Friday, December 12, 2008

The More Things Change, They More They Stay The Same

"Back in the mid-19th century, literary magazines promoted themselves by putting the nastiest reviews they could get on their covers. Both the targets' friends and their enemies rushed to buy them, to pore over every word in Village saloons and coffeehouses. A century later, there was Norman Mailer and Gore Vidal, Mary McCarthy and Lillian Hellman battling it out on Dick Cavett and Johnny Carson. Now that the novel is, in Strauss's words, "a much diminished thing," the Internet might just have to take up this promotional slack."

Ah, those were the days.

That's probably my favorite paragraph in Bloggers Vs. an Author: No One Wins , by Kevin Baker, in The Village Voice. The article describes the "Net reaction" to author Darin Strauss's description of his experience on a 22-city book tour, which he, himself, blogged about.

People really don't like to hear writers say anything negative about the writing life. A few years ago, a young woman wrote an anonymous article in Salon about her disappointment because her very well-received book didn't sell better than it did. She took a bit of a beating on the Internet, too.

I think many people, whether they hope to become writers themselves or not, have a fantasy about writers--a fantasy that involves fame and fortune. They just do not want to hear that the general public barely knows who the vast majority of writers are and that most writers can't support themselves with their writing, forget about taking care of a family. Those are facts of life, but to voice them is viewed as complaining because, damn it, J. K. Rowling and Stephanie Meyer are rich and famous so why don't you other writers stop whining?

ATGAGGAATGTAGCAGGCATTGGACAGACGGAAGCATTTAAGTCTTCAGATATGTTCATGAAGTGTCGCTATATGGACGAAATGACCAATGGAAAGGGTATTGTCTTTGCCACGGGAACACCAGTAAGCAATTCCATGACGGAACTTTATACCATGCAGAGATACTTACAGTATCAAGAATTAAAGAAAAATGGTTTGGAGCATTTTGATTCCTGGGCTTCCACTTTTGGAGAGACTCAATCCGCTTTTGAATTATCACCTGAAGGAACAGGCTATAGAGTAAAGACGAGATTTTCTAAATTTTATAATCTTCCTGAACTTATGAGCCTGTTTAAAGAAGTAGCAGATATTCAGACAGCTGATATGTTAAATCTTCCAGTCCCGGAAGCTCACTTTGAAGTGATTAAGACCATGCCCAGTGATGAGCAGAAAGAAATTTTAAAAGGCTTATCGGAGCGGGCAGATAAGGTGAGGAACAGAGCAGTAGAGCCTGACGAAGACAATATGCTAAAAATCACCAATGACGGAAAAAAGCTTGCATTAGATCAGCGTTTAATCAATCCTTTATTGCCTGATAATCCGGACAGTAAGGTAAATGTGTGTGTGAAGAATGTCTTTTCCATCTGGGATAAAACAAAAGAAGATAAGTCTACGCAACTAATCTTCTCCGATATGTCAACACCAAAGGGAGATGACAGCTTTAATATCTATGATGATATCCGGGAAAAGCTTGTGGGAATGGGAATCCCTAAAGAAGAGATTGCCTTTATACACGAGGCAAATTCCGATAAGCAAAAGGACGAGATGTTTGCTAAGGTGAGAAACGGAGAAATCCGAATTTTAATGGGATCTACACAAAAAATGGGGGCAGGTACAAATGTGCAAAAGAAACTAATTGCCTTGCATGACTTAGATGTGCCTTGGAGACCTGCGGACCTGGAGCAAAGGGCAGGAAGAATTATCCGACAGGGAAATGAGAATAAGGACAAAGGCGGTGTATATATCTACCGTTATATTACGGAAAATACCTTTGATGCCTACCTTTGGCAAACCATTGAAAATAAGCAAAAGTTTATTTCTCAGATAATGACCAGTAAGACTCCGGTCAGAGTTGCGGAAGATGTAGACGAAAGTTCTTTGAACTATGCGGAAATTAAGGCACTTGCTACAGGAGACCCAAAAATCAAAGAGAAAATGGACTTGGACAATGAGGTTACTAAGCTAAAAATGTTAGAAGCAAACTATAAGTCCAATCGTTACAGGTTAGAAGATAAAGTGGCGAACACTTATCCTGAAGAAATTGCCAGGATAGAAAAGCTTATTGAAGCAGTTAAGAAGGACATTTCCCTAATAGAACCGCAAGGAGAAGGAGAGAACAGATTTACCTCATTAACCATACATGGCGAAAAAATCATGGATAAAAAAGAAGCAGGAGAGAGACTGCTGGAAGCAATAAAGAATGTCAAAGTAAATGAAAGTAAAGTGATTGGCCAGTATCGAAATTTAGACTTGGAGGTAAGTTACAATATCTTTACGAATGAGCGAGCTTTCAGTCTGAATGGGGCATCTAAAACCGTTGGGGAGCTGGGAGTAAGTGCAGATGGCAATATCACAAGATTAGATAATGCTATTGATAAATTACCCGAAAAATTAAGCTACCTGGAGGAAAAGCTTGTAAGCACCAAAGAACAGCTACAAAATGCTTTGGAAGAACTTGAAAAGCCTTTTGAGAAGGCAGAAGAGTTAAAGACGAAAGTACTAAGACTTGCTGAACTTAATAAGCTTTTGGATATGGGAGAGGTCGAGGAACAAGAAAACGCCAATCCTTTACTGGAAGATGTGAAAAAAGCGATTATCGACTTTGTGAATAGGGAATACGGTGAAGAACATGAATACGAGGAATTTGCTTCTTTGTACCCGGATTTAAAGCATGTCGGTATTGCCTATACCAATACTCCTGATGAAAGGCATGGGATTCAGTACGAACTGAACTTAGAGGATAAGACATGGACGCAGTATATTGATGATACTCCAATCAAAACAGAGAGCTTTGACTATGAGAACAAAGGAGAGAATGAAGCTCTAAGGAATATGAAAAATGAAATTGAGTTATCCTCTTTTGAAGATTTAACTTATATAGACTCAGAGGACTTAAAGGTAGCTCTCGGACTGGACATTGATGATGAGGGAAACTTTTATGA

While reading how Strauss found himself getting drawn into a pissing match with other bloggers, I kept thinking about all the advice that moms have been giving out for centuries. Mainly, "Ignore them, and they'll go away."

They may have been on to something.

On the other hand, as the article's author suggested in the paragraph quoted above, these days an Internet pissing match may pass for book promotion.

2 comments:

Sam said...

Nice reviews = naughty sales figures...

Okay, when our next books come out, let's start a flame war where we savage each others books...

"What most sickens me is that Gauthier's scrawlings earn her buckets and buckets of money and a vacation home on the Rhine."

We'll fire shots at each other and try to suck in every other blogger we can to fan the flames. Then maybe I'll sell a few books next time around.

gail said...

Well, I don't expect to ever have another book published because I'm going to be working on the one I'm writing now for the rest of my life. But I'd be happy to say nasty things about you at as many blogs as I can.